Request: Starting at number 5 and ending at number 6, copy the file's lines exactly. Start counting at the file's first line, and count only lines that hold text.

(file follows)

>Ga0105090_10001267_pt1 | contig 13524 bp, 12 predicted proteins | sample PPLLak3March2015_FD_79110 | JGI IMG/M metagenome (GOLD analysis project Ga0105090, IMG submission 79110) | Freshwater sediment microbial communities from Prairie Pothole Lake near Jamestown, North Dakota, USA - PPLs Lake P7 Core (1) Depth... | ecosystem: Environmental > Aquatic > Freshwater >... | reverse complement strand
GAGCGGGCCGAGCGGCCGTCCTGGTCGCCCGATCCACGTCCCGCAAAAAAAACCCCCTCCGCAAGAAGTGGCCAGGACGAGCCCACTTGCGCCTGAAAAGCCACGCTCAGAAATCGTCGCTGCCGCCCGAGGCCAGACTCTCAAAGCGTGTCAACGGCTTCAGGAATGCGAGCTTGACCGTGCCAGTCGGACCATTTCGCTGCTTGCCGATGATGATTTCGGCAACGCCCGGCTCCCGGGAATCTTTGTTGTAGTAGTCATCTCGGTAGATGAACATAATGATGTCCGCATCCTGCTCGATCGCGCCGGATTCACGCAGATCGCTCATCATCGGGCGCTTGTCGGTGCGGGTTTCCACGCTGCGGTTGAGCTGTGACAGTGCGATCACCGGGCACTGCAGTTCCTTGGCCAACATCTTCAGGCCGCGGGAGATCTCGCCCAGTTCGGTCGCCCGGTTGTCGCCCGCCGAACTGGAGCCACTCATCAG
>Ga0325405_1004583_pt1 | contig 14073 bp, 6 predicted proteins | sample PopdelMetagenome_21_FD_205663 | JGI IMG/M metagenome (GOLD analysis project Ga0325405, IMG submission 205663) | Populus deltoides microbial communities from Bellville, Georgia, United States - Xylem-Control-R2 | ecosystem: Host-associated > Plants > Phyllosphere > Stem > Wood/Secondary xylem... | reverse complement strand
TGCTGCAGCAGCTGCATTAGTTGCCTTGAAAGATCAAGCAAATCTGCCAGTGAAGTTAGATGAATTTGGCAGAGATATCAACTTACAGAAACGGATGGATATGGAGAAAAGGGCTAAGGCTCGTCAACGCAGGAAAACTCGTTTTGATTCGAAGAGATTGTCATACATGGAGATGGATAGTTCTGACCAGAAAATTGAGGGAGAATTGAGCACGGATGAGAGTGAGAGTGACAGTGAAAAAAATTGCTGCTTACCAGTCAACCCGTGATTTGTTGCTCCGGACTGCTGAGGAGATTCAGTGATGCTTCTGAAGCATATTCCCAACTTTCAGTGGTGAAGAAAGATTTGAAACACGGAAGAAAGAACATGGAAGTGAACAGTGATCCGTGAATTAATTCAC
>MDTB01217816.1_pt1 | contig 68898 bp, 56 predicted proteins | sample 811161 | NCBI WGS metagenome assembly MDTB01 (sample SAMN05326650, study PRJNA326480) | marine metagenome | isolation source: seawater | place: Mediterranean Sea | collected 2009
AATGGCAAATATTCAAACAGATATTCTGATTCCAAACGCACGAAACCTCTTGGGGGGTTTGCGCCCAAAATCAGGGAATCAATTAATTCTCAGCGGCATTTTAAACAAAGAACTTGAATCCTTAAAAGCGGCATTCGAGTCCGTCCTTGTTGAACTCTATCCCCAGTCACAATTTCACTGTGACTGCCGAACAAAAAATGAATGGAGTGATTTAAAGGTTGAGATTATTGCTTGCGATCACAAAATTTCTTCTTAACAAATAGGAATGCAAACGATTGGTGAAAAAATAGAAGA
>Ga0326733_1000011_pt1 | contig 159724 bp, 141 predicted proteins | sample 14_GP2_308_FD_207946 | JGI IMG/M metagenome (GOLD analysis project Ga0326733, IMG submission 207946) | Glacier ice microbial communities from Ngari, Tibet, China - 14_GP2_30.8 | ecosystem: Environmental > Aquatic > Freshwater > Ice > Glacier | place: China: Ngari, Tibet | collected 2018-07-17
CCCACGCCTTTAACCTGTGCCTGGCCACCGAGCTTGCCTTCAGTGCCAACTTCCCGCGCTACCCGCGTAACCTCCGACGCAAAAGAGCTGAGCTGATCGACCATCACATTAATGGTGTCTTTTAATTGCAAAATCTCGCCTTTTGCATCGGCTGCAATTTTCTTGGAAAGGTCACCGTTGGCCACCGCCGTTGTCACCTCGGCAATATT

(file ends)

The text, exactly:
>MDTB01217816.1_pt1 | contig 68898 bp, 56 predicted proteins | sample 811161 | NCBI WGS metagenome assembly MDTB01 (sample SAMN05326650, study PRJNA326480) | marine metagenome | isolation source: seawater | place: Mediterranean Sea | collected 2009
AATGGCAAATATTCAAACAGATATTCTGATTCCAAACGCACGAAACCTCTTGGGGGGTTTGCGCCCAAAATCAGGGAATCAATTAATTCTCAGCGGCATTTTAAACAAAGAACTTGAATCCTTAAAAGCGGCATTCGAGTCCGTCCTTGTTGAACTCTATCCCCAGTCACAATTTCACTGTGACTGCCGAACAAAAAATGAATGGAGTGATTTAAAGGTTGAGATTATTGCTTGCGATCACAAAATTTCTTCTTAACAAATAGGAATGCAAACGATTGGTGAAAAAATAGAAGA